Forget about showing any of your decedents what taking part in the early days of consumer VR felt like. The best you can do is dig up some old titles on Steam, but that’s mostly 2016 and after. Some of the very early and iconic titles like RiftCoaster were available only on Oculus Share, a directory/site run by Oculus for early VR experiments and games, open like Sidequest VR, and shut down with little or no warning once Oculus had started their closed store in 2016. The site’s structure prevented it from being properly preserved by archive_org, so this extremely impactful part of VR history is pretty much just gone, because Ocululs/Meta “moved on” and wanted people to use their newer, closed product instead. I may be annoyed by not being able to go back to my Oculus Go library, but compared to that, shutting down Oculus Share was basically a crime against humanity, or at least the part of humanity that cares about the history of VR. They should have at least given a proper warning, so that someone could have archived this repository used by most of the early VR developers. And if you look at GOG, or the huge emulator scene, or what people today do with and find out about 30, 40 or 50 years old computers, there is a market and a need for the preservation of the history of (VR) technology and gaming. Unfortunately Meta lacks respect for both the history of VR and gaming and their customers, which is a problem, given their dominant role in XR.

    • NotMikeD

      This is really well said. I took the shutdown of Echo VR hard, despite the fact that I’ll freely admit I wasn’t playing it every day, or even every month. The idea that I couldn’t go back and revisit even those lobbies I’d spent so much time in with friends, or idly pick up a few games on a lazy afternoon, really saddened me. These recent shuttering announcements are somewhat the same, I gifted my mother a Quest for Christmas one year and I’m pretty sure playing lots of Bogo was as far as she ever got with it.

      Lots of people will come in with facts/figures about how people weren’t playing Echo VR as much as apparently Meta wanted us all to and how it’s totally fine they shuttered it. I just think Meta forgets sometimes that they are marketing games to human beings, and like it or not we are sentimental creatures. They’ve proven one too many times they’re more interested in jumping too quickly to the next shiny thing and not treating the experiences they sell us with care or regard to future preservation, so this human is done buying games on the Meta platform. My spend has moved to Steam and Sony stores.

      • ViRGiN

        From bad to worse huh?
        Steam cuts off windows 7 users in few months (more users than pcvr).
        Sony doesn’t really care about backwards compatibility.

        You haven’t played any of these games for ages, but sure, now commit to other platforms that do even worse shit.

        • NotMikeD

          Well look, in my view unless people are running Windows 7 machines for some very specific reason, like some legacy software suite for which they need access, I look at the decision to stay on that aging OS as little more than digital contrarionism; like I’d half expect such folks to be living out in shacks in the woods. Legacy software needs could definitely drive people to stay on the platform (hence the volume), but I can’t expect those are bleeding-edge tech gamer types that will be too sad to lose access to Steam on those machines.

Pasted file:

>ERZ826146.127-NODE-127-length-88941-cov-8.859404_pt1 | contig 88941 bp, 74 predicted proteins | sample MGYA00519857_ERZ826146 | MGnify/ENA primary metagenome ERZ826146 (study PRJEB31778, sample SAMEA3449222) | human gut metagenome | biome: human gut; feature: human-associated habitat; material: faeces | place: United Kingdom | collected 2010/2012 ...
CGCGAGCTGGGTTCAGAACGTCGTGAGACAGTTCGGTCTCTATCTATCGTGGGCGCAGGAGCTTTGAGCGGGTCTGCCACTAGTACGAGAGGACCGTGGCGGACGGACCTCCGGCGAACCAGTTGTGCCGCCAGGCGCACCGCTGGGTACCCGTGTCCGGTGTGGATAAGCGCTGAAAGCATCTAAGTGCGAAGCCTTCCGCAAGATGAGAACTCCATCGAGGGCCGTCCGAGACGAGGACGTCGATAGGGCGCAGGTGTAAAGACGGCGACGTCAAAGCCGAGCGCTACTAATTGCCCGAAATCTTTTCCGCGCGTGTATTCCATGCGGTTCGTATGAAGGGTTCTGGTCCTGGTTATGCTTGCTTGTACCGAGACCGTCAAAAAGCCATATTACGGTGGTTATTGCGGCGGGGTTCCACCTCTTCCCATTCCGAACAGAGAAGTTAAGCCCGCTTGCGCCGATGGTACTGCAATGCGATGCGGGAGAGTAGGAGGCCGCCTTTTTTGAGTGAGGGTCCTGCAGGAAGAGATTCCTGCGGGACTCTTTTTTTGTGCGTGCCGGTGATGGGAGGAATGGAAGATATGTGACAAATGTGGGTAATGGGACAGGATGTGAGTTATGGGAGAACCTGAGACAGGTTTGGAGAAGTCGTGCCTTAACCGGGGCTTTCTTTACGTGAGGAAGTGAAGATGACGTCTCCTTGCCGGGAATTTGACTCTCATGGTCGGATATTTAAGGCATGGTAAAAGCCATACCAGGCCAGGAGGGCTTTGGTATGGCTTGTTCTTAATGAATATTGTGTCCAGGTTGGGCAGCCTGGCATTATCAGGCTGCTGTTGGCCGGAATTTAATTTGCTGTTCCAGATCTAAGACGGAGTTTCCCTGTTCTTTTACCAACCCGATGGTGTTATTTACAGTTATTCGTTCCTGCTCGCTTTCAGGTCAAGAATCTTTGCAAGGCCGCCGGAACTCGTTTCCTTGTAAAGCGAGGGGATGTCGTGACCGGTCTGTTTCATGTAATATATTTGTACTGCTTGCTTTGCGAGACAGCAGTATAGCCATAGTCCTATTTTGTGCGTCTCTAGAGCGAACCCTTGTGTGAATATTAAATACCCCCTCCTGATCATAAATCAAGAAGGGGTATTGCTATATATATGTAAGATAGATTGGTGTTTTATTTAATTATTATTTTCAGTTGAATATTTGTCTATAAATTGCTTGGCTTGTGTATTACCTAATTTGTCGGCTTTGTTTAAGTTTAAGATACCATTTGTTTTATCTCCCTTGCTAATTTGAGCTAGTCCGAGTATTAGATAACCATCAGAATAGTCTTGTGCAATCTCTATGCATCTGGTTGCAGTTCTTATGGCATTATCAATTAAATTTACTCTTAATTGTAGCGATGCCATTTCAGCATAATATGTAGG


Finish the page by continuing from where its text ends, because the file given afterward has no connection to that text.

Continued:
When I bought PSVR games, I bought them with the intention of playing them on that system. Light based tracking was always going to be a prorprietary Sony thing, as more enduring solutions already existed at the time it was released. Anyone who expected all of those titles built for that tracking solution to just move forward in time were fooling themselves, and no one forced anyone to sell off their PS4’s and PSVR’s. Mine’s still hooked up next to it’s shiny newer brother, and it still sees plenty of use for Astro Bot, Rush of Blood, Statik, and others.

          • ViRGiN

            Staying on Windows 7 does have _very_ specific reason – these gamers, most likely of older age, are not interested in any of the “latest and greatest” OS or computing power. They have zero needs for any of that to play their old favorite classics, like oldschool RTS games, maybe some old platformers – you name it. There is plenty of games that came out in Windows 7 days, and their machine handles these games perfectly fine. You can’t just switch to Windows 11 on these machines and expect everything to work properly or at the same performance. These games haven’t had any updates for years, many of them are exclusively offline. They are just cut off from ever running them again because Steam won’t allow logins from Windows 7.
            This is nothing more but Valve fault, because they built their launcher in most lazy way possible as a chromium based web app.

            PSVR1 situation is indeed a bit different due to tracking system they used, but I think they still dropped the ball by not designing the controller with some sort of emulation layer to allow to play them with PSVR2. As time goes on, the hardware will wear down, spare parts will be unavailable etc.

            I remember how much flack Meta got for releasing Quest 2 so soon and “abandoning” Quest 1, which to this day is receiving updates and there are games coming out that supports it, despite infinietly smaller install base.